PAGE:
The Hope Diamond is located in the Smithsonian Institution – National Museum of Natural History on the second floor in the Janet Annenberg Hooker Hall of Geology, Gems, and Minerals. Don’t be surprised if there are lots of people trying to get a close up view of the Hope Diamond when you get there. Click Museum of Natural History to see the StationStart.com entry about the museum and its location.
A Brief History of the Hope Diamond:
16?? – A huge blue diamond was found in India, probably at the Kollur mine in Golconda.
16?? – The diamond was roughly cut to a little over 112 carats.
16?? – Jean Baptiste Tavernier bought a huge diamond and took it to France.
1668 – King Louis XIV of France bought the diamond from Tavernier.
1673 – Sieur Pitau (the jeweler of the French court) cut the diamond down to a little over 67 carats.
1791 – The royal jewels including this diamond were turned over to the French government after Louis XVI and Marie Antoinette attempted to leave France.
1792 – The diamond was stolen.
1812 – By this time the stolen diamond had been re-cut to its current size, and it turned up in the possession of Daniel Eliason, a London diamond dealer.
18?? – King George IV of England bought the diamond.
1830 – When King George IV died, the diamond was sold privately to pay his debts.
1839 – Henry Philip Hope died. The diamond that now bears his name was in his possession, but how it got there is not clear.
18?? – Henry Thomas Hope (Henry Philip Hope’s nephew) took ownership of the diamond following litigation.
18?? – Lord Francis Hope (grandson of Henry Thomas Hope) became owner of the diamond.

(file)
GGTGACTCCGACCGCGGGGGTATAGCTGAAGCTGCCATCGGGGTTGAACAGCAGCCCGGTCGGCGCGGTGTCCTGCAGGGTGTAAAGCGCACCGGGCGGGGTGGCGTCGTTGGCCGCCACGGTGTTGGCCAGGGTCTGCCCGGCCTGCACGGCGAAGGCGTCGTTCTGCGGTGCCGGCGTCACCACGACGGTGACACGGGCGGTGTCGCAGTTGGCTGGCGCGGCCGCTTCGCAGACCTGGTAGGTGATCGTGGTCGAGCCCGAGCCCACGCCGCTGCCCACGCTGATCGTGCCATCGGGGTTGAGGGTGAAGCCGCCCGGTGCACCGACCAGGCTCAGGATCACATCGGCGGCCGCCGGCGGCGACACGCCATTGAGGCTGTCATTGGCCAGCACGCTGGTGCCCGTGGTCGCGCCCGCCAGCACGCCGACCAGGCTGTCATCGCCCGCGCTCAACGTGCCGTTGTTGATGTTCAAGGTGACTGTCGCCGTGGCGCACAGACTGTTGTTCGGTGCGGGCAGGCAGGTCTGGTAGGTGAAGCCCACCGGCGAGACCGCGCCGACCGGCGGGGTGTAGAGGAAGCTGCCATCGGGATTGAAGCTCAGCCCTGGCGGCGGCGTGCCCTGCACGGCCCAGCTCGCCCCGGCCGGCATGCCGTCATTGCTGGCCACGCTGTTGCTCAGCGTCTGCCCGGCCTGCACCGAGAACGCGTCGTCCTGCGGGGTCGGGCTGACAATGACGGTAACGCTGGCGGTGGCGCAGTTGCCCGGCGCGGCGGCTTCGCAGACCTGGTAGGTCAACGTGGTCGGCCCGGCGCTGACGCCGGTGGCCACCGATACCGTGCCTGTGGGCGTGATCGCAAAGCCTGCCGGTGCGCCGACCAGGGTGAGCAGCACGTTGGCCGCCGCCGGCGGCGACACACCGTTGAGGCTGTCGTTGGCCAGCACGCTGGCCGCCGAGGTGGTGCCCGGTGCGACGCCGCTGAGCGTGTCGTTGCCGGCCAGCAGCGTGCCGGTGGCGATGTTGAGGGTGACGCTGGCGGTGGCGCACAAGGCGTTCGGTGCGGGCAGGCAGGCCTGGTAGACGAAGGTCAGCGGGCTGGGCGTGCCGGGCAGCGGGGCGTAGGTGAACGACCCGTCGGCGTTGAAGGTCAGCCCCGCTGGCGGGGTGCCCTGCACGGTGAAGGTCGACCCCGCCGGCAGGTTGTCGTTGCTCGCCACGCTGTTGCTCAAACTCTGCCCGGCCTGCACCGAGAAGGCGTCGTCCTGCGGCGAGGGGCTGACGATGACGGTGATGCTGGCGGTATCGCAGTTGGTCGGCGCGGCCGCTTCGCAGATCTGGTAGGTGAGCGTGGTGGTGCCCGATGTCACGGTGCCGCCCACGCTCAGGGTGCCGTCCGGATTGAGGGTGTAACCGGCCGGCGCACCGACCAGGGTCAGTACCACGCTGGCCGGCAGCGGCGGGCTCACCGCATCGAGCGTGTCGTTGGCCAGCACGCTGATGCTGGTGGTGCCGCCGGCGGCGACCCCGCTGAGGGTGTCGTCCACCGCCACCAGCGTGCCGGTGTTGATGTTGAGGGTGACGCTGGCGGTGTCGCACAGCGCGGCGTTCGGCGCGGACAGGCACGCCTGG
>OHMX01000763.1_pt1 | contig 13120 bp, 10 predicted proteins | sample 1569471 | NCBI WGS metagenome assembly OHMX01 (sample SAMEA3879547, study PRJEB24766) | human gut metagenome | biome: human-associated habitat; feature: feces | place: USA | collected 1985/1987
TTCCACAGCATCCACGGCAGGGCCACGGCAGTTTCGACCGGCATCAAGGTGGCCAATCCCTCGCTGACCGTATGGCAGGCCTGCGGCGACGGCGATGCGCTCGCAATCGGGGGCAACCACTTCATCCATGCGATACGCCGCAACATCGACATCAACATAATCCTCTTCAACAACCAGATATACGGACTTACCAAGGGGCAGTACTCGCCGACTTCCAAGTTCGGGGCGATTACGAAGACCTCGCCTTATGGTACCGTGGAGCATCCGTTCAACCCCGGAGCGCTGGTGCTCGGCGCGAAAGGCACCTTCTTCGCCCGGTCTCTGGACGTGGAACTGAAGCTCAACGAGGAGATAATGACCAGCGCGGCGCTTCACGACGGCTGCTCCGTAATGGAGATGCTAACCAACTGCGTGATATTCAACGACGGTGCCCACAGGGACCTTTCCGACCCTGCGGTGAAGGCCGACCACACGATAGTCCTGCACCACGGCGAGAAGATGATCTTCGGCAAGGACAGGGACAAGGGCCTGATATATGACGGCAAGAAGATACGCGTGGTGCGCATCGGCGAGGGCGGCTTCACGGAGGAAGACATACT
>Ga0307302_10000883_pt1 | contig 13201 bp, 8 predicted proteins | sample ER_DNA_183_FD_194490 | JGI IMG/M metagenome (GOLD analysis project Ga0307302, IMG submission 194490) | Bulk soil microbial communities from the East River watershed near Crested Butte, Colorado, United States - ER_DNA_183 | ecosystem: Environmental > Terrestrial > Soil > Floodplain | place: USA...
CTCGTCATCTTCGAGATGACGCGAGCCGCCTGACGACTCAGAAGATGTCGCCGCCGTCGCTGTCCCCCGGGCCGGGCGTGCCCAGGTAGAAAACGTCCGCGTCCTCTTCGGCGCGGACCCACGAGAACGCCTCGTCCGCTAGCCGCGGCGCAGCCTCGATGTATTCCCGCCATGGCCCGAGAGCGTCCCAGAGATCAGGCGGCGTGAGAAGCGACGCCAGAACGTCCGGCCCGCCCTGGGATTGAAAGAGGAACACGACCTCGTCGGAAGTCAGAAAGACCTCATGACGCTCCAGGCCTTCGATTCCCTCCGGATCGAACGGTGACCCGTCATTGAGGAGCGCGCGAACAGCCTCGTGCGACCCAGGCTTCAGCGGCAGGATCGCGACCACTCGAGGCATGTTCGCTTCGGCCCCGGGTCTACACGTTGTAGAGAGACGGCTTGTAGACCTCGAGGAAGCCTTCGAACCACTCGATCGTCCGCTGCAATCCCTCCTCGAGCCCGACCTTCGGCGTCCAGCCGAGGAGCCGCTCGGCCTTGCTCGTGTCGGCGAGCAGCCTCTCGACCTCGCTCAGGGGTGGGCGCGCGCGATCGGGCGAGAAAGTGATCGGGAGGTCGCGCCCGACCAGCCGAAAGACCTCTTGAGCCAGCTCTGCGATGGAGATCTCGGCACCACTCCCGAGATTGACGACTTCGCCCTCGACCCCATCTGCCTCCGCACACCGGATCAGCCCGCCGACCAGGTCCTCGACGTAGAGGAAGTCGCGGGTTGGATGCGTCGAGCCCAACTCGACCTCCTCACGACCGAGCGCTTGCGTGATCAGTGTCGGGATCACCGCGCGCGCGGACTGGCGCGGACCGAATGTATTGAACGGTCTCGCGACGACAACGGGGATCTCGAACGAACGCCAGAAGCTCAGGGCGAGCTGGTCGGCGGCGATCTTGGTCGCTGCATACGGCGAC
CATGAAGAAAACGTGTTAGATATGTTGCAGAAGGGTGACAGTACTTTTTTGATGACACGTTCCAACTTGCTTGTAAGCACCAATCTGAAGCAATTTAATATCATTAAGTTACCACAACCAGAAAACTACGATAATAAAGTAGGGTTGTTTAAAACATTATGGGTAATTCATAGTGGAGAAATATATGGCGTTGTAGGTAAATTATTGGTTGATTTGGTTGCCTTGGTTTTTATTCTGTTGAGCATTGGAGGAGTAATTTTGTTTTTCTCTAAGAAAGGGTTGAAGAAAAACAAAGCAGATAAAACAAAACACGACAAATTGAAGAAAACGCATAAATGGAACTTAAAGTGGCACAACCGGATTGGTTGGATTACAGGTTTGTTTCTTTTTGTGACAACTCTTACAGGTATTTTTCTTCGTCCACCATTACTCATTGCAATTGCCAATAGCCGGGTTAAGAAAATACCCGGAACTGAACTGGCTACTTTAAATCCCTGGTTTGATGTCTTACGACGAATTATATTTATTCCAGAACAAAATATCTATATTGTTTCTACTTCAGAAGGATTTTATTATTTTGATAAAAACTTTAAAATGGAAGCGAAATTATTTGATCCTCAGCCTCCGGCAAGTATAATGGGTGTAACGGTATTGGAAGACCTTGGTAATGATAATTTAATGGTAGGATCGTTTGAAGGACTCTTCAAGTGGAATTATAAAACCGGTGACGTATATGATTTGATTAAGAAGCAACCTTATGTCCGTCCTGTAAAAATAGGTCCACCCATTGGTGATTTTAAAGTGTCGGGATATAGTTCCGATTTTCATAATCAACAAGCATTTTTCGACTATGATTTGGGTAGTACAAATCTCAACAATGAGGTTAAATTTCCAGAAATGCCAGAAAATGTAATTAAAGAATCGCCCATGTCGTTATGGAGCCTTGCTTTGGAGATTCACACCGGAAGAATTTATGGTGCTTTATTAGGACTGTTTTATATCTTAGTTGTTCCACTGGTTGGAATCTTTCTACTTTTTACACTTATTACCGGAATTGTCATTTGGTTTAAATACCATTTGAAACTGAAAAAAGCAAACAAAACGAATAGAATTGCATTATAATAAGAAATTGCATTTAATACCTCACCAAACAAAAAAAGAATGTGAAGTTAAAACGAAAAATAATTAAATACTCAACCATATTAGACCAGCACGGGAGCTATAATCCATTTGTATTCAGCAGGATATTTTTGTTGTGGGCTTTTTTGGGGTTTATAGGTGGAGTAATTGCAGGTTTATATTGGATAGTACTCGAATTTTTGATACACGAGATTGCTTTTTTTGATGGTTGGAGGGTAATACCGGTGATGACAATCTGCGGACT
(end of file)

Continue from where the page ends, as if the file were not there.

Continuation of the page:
1901 – The Hope Diamond was sold by Lord Francis Hope to a London diamond dealer. In that same year it was sold to diamond dealers in New York Joseph Frankels and Sons.
19?? – Joseph Frankels and Sons sold the diamond to Selim Habib.
1909 – Selim Habib consigned the diamond to an auction house in Paris. It didn’t sell at the auction, but afterwards it was sold to C.H. Rosenau.
1909 – C.H. Rosenau sold the diamond to Pierre Cartier.
1911 – Mrs. Evalyn Walsh McLean who lived in Washington DC bought the diamond.
1947 – Mrs. Evalyn Walsh McLean passed away.
1949 – Harry Winston Inc. bought the diamond from Mrs. Evalyn Walsh McLean’s estate.
1958 – Harry Winston Inc. gave the Hope Diamond to the Smithsonian Institution on November 10, 1958.
Closest Metro Station: The Smithsonian Metro Station and the Federal Triangle Metro Station, both on the Blue and Orange Lines, are nearest to the Natural History Museum and about the same distance away. Although the Smithsonian Metro Station, located just across the mall from the museum, is a little bit closer.